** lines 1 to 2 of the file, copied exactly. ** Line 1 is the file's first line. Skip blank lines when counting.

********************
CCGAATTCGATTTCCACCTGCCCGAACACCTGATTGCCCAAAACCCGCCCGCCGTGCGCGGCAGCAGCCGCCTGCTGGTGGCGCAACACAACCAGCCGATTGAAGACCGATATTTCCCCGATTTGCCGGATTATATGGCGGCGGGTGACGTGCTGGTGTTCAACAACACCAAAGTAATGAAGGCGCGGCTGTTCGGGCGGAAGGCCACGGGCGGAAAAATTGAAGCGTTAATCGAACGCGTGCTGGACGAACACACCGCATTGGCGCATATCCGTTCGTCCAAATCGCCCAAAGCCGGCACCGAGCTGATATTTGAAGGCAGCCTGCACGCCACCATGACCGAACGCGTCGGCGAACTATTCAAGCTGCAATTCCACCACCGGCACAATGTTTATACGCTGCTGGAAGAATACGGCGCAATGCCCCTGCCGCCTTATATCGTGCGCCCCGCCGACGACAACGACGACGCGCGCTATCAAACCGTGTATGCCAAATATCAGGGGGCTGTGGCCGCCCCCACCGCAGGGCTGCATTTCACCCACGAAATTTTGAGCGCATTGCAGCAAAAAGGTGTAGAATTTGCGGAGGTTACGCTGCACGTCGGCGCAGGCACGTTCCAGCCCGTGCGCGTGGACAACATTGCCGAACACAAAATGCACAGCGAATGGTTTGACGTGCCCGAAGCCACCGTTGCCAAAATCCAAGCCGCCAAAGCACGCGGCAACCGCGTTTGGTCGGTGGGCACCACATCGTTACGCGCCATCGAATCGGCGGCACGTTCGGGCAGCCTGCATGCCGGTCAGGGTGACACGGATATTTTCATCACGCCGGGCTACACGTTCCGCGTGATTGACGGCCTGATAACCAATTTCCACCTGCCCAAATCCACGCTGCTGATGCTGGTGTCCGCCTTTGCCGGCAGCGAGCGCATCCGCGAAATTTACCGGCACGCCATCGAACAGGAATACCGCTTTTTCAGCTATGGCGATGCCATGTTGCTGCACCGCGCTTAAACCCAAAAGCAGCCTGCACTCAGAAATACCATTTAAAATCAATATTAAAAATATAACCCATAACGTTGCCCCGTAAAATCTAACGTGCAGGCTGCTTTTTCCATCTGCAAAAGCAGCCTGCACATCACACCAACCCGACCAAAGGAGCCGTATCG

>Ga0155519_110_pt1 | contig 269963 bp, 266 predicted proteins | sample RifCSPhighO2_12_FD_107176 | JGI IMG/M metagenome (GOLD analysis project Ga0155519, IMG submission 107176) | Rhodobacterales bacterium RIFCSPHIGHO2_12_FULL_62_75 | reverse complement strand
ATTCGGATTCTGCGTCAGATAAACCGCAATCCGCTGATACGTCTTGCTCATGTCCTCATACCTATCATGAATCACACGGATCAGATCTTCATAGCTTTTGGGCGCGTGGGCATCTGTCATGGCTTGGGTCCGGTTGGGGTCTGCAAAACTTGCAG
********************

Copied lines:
CCGAATTCGATTTCCACCTGCCCGAACACCTGATTGCCCAAAACCCGCCCGCCGTGCGCGGCAGCAGCCGCCTGCTGGTGGCGCAACACAACCAGCCGATTGAAGACCGATATTTCCCCGATTTGCCGGATTATATGGCGGCGGGTGACGTGCTGGTGTTCAACAACACCAAAGTAATGAAGGCGCGGCTGTTCGGGCGGAAGGCCACGGGCGGAAAAATTGAAGCGTTAATCGAACGCGTGCTGGACGAACACACCGCATTGGCGCATATCCGTTCGTCCAAATCGCCCAAAGCCGGCACCGAGCTGATATTTGAAGGCAGCCTGCACGCCACCATGACCGAACGCGTCGGCGAACTATTCAAGCTGCAATTCCACCACCGGCACAATGTTTATACGCTGCTGGAAGAATACGGCGCAATGCCCCTGCCGCCTTATATCGTGCGCCCCGCCGACGACAACGACGACGCGCGCTATCAAACCGTGTATGCCAAATATCAGGGGGCTGTGGCCGCCCCCACCGCAGGGCTGCATTTCACCCACGAAATTTTGAGCGCATTGCAGCAAAAAGGTGTAGAATTTGCGGAGGTTACGCTGCACGTCGGCGCAGGCACGTTCCAGCCCGTGCGCGTGGACAACATTGCCGAACACAAAATGCACAGCGAATGGTTTGACGTGCCCGAAGCCACCGTTGCCAAAATCCAAGCCGCCAAAGCACGCGGCAACCGCGTTTGGTCGGTGGGCACCACATCGTTACGCGCCATCGAATCGGCGGCACGTTCGGGCAGCCTGCATGCCGGTCAGGGTGACACGGATATTTTCATCACGCCGGGCTACACGTTCCGCGTGATTGACGGCCTGATAACCAATTTCCACCTGCCCAAATCCACGCTGCTGATGCTGGTGTCCGCCTTTGCCGGCAGCGAGCGCATCCGCGAAATTTACCGGCACGCCATCGAACAGGAATACCGCTTTTTCAGCTATGGCGATGCCATGTTGCTGCACCGCGCTTAAACCCAAAAGCAGCCTGCACTCAGAAATACCATTTAAAATCAATATTAAAAATATAACCCATAACGTTGCCCCGTAAAATCTAACGTGCAGGCTGCTTTTTCCATCTGCAAAAGCAGCCTGCACATCACACCAACCCGACCAAAGGAGCCGTATCG

>Ga0155519_110_pt1 | contig 269963 bp, 266 predicted proteins | sample RifCSPhighO2_12_FD_107176 | JGI IMG/M metagenome (GOLD analysis project Ga0155519, IMG submission 107176) | Rhodobacterales bacterium RIFCSPHIGHO2_12_FULL_62_75 | reverse complement strand